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Alumna combines business and academic expertise to help lead the Morikami Museum and Japanese Gardens

Alumna combines business and academic expertise to help lead the Morikami Museum and Japanese Gardens

July 11, 2023 at 3:41pm

Marcela Lopez Bravo ’11, MA ’12, MA ’16, a three-time alumna of the Steven J. Green School of International & Public Affairs, has lived on three continents and a handful of nations. She's fostered a deep understanding and appreciation of diverse cultures and fluency in four languages.

Yet, with all the far-flung locales in which she has lived and studied — including Argentina, Venezuela, Uruguay, Japan and China — it was an unexpected job opportunity that brought her all the way from Tokyo back to South Florida. It was an opportunity to shine a light on an area dear to her heart: Asian studies. 

Lopez Bravo is now deputy administrator of the Morikami Museum and Japanese Gardens, the Delray Beach center for Japanese arts and culture that opened in 1977 after George Sukeji Morikami donated his land to Palm Beach County with the wish for it to become a park preserving the memory of an agricultural group that Japanese farmers (including himself) had created in what is now northern Boca Raton. 

The center hosts rotating exhibitions, monthly tea ceremonies and educational outreach programs with local schools and organizations to spread appreciation for the living culture of Japan. The 16 acres that surround its two museum buildings include expansive Japanese gardens with strolling paths, resting areas and a world-class bonsai collection. 

In her role, Lopez Bravo currently manages major functions — curatorial, business, finance, information technology and audio/visual, among other areas — while also serving as a subject-matter expert on Japanese history, language and culture.

It's been a long, journeyed road for Lopez Bravo, who was born in Miami but at a young age moved to Venezuela and then Argentina, where her family was from. She would return to Miami when she was 26.

In the first phase of her career, she served in various administrative and business roles: supervisor at a call center, controller of an Italian yacht manufacturer and general manager of hotels. Her multilingual skills also enabled her to serve as a liaison between foreign companies (from Brazil, the Netherlands and Italy) and their U.S. subsidiaries.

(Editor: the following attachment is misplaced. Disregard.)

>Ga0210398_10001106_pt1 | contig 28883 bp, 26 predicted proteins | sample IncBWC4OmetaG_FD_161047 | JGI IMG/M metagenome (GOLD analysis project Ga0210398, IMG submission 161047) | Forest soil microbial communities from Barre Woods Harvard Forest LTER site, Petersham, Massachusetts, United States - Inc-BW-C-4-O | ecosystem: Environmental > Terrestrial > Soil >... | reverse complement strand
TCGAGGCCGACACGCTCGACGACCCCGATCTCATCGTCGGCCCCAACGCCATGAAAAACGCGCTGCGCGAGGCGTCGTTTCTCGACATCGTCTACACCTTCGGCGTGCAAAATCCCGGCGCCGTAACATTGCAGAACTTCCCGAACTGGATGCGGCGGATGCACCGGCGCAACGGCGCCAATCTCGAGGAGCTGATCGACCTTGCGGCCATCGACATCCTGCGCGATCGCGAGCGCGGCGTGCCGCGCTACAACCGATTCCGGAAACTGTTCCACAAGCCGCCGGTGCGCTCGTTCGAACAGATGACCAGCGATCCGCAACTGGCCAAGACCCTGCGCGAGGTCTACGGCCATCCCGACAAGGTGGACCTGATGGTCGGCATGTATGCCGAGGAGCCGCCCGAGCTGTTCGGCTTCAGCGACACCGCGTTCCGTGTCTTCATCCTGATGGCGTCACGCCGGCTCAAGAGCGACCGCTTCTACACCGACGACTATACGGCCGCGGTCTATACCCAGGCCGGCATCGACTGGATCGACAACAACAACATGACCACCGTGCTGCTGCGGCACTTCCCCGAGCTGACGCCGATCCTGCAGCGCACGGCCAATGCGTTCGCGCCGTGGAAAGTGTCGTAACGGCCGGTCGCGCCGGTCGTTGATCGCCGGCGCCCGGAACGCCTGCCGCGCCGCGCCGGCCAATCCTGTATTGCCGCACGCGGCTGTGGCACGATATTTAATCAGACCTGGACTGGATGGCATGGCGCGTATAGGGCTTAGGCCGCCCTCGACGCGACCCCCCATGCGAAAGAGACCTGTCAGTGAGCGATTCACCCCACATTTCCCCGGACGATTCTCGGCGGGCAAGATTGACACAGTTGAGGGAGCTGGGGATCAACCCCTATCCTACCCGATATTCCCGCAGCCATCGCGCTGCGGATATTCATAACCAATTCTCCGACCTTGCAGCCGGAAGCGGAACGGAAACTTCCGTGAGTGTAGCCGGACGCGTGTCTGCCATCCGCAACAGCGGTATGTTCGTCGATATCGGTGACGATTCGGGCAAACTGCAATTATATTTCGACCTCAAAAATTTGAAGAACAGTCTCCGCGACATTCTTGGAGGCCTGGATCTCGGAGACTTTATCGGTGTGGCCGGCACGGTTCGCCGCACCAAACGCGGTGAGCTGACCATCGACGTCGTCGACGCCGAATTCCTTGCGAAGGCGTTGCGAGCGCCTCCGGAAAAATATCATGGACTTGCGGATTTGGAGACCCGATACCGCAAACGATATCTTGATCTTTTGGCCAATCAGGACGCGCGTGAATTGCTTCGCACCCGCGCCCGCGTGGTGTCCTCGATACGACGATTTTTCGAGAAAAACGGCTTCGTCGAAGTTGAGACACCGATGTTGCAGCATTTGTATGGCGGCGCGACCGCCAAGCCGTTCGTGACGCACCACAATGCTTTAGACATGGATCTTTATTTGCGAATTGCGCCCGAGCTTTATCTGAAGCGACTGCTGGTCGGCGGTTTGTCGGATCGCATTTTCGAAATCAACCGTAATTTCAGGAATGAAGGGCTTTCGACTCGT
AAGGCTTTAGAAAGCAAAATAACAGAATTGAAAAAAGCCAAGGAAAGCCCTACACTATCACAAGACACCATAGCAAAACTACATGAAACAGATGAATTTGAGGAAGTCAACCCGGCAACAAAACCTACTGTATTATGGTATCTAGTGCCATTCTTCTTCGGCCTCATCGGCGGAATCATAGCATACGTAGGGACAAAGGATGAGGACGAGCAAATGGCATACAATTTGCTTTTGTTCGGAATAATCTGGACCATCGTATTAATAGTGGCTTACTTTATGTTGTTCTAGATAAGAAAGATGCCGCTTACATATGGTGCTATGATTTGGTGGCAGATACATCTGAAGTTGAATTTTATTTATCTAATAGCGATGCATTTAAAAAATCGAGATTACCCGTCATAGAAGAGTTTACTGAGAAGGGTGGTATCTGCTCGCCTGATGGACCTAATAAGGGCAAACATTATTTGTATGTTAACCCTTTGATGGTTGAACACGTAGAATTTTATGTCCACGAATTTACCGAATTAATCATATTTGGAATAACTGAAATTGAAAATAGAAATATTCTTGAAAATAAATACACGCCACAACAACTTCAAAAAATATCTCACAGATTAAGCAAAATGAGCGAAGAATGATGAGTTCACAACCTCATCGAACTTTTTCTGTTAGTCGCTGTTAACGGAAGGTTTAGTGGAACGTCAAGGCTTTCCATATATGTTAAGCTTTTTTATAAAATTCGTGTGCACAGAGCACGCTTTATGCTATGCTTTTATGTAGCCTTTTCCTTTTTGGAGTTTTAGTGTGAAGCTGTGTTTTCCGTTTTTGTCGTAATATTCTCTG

And then suddenly, everything changed on September 29, 2008: the day of the historic stock market crash.

“I was one of those people who lost their job on that funky Monday,” Lopez Bravo said. “I thought it was a great opportunity to go back to school and finish what I wanted to do.”

Lopez Bravo was determined to reinvent herself. She would study linguistics and Asian languages and cultures, interests that dated back to her childhood.

“I had a Japanese classmate in elementary school and also later Taiwanese and Korean classmates,” she explained. “I was always fascinated by the characters in their writing systems, and I constantly asked them to teach me something. Being able to read and write East Asian languages had been forever in the back of my mind.”

While continuing to work, Lopez Bravo earned bachelor's and master's degrees in Asian Studies as well as a master's in linguistics from FIU. In addition, she started working as an adjunct instructor in Asian Studies at FIU. Then, she was off to Waseda University in Tokyo, where she continued her graduate studies until earning her doctorate in 2021.

“Studying at Waseda University allowed me to access their research library,” Lopez Bravo said. “Being in Tokyo and working as a research associate and lecturer at [that] university gave me an opportunity to travel to locations relevant to my research several times a year. Living in Japan gave me access to current cultural trends and firsthand knowledge that enriched not only my research but also my teaching. I got to learn and see with my own eyes what I had been reading, studying and teaching about.”

Lopez Bravo has received a slew of recognitions as an educator. She earned Waseda University's top award for her teaching excellence and three awards from FIU given in recognition of her outstanding teaching style, including the creative implementation of innovative technology (such as virtual reality tools) in the classroom and student-centered practices. While she found her time in Japan a very enriching experience, after five years, she was ready to return to Florida — and she jumped at the opportunity to join the Morikami Museum and Japanese Gardens.

“In South Florida, there are not many Japanese studies-related jobs, and I had learned about the Morikami as an undergraduate student," she said. "Before becoming a scholar, I worked in the business world for many years, so this position lets me combine my business and my academic experience. It’s truly an amazing opportunity.”

Amidst the diverse responsibilities of her job, she still finds time to continue teaching as an adjunct lecturer in the Asian studies program and the history department at FIU.

“FIU to me is like home," she said. "It’s the place where I was able to achieve my dreams.”